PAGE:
By Ralph Francois on May 10, 2013 at 9:00 am

While it can be a tough balance to achieve, creating a functional, streamlined and well designed website is well worth the effort.

Fortunately, improving your customers’ experience with your site coincides with improving your bottom line. One study even revealed that a website’s design is most likely to affect its presumed trustworthiness—not the content that lies within.

Today, we’ll look at some proven strategies for building a website that customers will love to use ... and buy from.

Let’s get started!

1. If it’s Important, it Should be Obvious

While it’s not necessary to keep every little thing “above the fold” (more on that point later), it is important to create a site that correctly prioritizes key pages.

In a humorous take on doing this wrong, xkcd points out how miserable it is to browse most university’s homepages:

In a common example, think back to a time that you visited a restaurant homepage that didn’t have their hours listed or that hid the phone number for reservations all the way at the bottom of the page.

Try viewing your site from a customer’s perspective, and apply the KISS principle to avoid clutter and needless navigation.

2. Give Customers Closure

Human beings have a natural inclination to seek closure.

This trait even applies to the purchase of new products. According to a new study from the Journal of Consumer Research, consumers feel more satisfied with their purchase if they get a sense of closure after the sale is made.

The idea of closure is a bit muddy to describe, but the authors of the study point to clear cues that indicate that the deal is done and other options are no longer a concern.
 Perhaps the best way to illustrate the study’s findings is with the use of this terrible example:

Hopefully this is one of the worst user experience and copywriting fails you’ll see this week. The image above showcases an awful way to close a deal; it’s ambiguous, impersonal and just downright confusing.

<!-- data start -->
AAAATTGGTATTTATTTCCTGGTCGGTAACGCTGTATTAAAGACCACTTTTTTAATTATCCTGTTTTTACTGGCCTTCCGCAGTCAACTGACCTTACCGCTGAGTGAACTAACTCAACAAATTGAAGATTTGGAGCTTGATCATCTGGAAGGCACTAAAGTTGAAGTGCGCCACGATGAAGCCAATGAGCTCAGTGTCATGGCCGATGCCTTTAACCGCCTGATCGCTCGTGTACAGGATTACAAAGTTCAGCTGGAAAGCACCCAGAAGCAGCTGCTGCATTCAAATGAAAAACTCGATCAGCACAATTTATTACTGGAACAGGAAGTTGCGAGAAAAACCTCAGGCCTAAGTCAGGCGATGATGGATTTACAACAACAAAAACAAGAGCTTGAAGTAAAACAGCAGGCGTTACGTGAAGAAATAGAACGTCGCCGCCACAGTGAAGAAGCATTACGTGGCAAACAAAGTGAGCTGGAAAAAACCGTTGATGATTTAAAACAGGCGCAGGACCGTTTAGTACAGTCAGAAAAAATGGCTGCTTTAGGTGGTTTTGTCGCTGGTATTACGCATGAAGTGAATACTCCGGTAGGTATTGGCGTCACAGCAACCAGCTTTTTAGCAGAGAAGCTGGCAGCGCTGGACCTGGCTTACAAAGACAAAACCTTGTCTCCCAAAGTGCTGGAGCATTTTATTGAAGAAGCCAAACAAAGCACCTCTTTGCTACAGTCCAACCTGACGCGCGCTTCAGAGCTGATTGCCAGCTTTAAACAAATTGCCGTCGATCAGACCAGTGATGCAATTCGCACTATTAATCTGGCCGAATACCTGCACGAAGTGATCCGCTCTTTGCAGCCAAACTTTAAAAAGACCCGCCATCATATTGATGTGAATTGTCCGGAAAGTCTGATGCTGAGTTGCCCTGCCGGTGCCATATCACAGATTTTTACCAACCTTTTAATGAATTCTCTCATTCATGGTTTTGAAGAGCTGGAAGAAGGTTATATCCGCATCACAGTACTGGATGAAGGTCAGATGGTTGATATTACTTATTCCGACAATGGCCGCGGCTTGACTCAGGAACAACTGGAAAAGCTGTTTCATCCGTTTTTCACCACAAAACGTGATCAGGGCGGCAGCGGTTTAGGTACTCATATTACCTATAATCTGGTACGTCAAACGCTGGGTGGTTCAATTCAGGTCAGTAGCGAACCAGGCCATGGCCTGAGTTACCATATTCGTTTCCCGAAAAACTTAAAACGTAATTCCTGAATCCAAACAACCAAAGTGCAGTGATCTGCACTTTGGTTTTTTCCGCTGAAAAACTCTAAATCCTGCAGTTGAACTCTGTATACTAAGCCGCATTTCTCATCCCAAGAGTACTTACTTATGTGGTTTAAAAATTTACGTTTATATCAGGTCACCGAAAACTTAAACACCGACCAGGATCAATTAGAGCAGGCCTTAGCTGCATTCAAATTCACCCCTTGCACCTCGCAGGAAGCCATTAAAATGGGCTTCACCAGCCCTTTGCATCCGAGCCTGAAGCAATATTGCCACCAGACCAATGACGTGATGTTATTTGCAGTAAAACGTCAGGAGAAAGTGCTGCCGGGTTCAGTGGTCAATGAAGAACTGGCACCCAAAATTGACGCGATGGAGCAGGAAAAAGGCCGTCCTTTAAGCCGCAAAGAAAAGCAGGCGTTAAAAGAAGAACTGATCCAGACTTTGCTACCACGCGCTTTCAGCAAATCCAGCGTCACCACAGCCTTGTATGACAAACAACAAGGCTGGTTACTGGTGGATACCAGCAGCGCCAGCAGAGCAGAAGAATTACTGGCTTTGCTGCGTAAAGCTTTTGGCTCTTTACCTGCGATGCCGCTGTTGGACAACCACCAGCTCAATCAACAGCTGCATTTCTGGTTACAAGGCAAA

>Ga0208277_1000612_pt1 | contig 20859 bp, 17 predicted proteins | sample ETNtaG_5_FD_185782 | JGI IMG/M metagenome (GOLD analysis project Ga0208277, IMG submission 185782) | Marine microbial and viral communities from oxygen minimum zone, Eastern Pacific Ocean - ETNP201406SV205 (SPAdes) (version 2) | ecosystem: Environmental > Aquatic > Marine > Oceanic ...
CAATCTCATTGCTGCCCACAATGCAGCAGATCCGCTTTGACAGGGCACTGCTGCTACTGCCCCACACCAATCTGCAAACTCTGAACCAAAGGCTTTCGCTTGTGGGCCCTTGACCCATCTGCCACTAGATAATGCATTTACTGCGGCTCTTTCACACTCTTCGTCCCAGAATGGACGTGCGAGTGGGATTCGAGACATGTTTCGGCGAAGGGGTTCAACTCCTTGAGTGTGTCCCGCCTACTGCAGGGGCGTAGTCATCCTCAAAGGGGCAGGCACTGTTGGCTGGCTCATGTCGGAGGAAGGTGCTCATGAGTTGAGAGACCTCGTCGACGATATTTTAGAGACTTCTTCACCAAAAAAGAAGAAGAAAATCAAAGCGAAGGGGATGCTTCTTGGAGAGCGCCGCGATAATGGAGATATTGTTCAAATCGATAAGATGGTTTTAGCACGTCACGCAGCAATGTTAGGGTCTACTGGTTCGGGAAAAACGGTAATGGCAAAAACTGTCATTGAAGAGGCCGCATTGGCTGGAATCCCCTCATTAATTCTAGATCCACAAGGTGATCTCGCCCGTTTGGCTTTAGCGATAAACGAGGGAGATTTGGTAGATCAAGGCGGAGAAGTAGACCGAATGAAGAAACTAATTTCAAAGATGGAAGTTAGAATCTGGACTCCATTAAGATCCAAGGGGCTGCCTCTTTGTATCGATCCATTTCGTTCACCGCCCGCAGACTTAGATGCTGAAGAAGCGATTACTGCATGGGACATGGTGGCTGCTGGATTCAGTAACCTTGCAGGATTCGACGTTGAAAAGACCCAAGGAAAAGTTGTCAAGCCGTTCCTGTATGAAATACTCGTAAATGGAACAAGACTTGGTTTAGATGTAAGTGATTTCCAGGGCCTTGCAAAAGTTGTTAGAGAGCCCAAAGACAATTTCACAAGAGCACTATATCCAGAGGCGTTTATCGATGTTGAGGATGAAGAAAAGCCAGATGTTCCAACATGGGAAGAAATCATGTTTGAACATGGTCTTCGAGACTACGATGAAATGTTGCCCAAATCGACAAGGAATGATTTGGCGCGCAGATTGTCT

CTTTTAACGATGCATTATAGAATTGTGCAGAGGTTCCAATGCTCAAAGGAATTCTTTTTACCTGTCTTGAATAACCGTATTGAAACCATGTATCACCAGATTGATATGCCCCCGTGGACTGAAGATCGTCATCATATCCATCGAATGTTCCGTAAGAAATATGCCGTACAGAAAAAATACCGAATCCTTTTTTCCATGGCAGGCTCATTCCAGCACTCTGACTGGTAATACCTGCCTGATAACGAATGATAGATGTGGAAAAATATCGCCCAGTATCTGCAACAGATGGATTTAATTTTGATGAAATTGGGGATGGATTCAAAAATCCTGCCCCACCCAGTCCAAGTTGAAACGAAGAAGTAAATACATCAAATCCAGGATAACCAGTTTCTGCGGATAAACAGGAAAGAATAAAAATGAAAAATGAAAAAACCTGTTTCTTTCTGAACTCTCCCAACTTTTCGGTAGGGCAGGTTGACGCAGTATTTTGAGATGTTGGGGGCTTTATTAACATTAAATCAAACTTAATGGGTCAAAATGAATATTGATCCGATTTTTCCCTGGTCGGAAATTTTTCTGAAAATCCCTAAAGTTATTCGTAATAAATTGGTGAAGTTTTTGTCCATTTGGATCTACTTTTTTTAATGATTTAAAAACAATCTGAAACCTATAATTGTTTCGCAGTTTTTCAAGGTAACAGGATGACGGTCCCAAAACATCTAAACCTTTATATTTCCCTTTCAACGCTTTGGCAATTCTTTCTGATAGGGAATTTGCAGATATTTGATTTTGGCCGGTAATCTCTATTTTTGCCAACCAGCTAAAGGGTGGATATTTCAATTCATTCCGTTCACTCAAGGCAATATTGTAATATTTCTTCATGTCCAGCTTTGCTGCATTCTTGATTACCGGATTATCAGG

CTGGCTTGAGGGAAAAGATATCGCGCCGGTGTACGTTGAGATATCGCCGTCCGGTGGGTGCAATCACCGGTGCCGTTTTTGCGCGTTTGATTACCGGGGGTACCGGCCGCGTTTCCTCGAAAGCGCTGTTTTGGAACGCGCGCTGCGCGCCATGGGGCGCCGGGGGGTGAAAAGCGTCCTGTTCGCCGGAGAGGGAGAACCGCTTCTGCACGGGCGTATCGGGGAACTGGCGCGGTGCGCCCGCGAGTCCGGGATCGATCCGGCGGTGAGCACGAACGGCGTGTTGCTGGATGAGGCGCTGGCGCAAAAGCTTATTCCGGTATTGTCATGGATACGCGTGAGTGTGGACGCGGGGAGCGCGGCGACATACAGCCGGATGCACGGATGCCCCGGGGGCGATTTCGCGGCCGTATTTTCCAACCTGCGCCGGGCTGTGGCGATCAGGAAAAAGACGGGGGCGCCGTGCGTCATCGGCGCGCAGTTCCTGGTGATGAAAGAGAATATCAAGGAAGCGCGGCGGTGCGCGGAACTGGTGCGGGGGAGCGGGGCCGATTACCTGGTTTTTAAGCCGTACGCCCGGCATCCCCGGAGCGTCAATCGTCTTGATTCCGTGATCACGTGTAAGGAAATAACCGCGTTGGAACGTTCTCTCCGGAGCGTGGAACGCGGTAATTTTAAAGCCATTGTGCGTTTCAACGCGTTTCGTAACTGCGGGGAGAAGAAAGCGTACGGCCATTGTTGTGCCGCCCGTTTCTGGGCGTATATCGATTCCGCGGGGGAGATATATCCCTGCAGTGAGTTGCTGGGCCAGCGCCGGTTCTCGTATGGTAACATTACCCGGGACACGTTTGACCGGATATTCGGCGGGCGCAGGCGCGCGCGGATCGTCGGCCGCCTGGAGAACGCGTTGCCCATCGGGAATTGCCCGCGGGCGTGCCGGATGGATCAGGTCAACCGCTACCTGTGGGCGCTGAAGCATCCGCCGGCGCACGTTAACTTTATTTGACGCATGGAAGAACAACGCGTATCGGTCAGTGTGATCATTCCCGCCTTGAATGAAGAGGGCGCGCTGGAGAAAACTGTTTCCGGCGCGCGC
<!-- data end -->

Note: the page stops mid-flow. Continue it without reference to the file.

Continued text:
For all of the aspects of your site that can be “finished” (e.g., purchases, contact forms, etc.), make it crystal clear that the process has been completed and a customer is all set.

3. What’s the Best Color for Conversions?

The argument over which color is best for conversions is a silly one.

Red, orange, green—there’s never a consensus. A color’s ability to affect conversions has far more to do with context than the color itself.
 This statement is supported by cognitive research, specifically a phenomenon known as the Von Restorff effect. In layman’s terms, the effect predicts that whatever stands out gets recognized and easily recalled, and what blends in gets ignored.

So when you come across A/B tests like this one, you should recognize that one color only outperforms the other because it stands out.

It’s better to create a visual hierarchy for your site, as explained by StudioPress and illustrated below:

You can utilize “action colors” to denote when a customer should click, allowing you to distinguish your important buttons and links from your unimportant ones.

4. Apply Fitt’s Law

The use of Fitt’s law in web design may seem like common sense after you read about it, but many small business sites don’t seem to put it into practice.

The mathematics behind Fitt’s law make it seem complicated:

But the main takeaway is that the larger a target object is and the closer it is to a user’s start point, the easier it is to use and the more attention it will draw (duh!).

You can improve your website’s usability with Fitt’s law by making the most commonly used buttons bigger than others (thereby ranking them more important in the visual hierarchy). You can also improve your calls to action by making the most important element the largest and the easiest to access.

It makes sense that Unbounce would have the equivalent of their “Try Us” button be larger than other options such as “Log In” or “Landing Page Examples:”

Are the most important elements of your site’s design easy to access and use?

5. The Power of Large, Concise Headlines

According to data from Eyetrack III, a study that looked at web usability, headlines are consistently the most viewed items on a web page ... even over images!

Headlines attract eyeballs because users want to see exactly what the page is about (qualifying if it’s what they want). Bold, concise headlines give them that information up front.

You’ll notice this design trend is becoming common on the homepages of many companies:

Far from just being a marketing tactic, headlines let you really give users what they want. You save everyone time by letting customers know from the start if your product is a fit for their needs.

Read the rest of the article at the HelpScout website

Ralph Francois

Blog Author

Ralph Francois

Ralph Francois is the founder and CEO of Studgate Inc, the web developing company based in Boston but reaching clients as far as Hong Kong. Ralph is passionate about developing websites and transforming ideas into web applications that our clients ca... Read more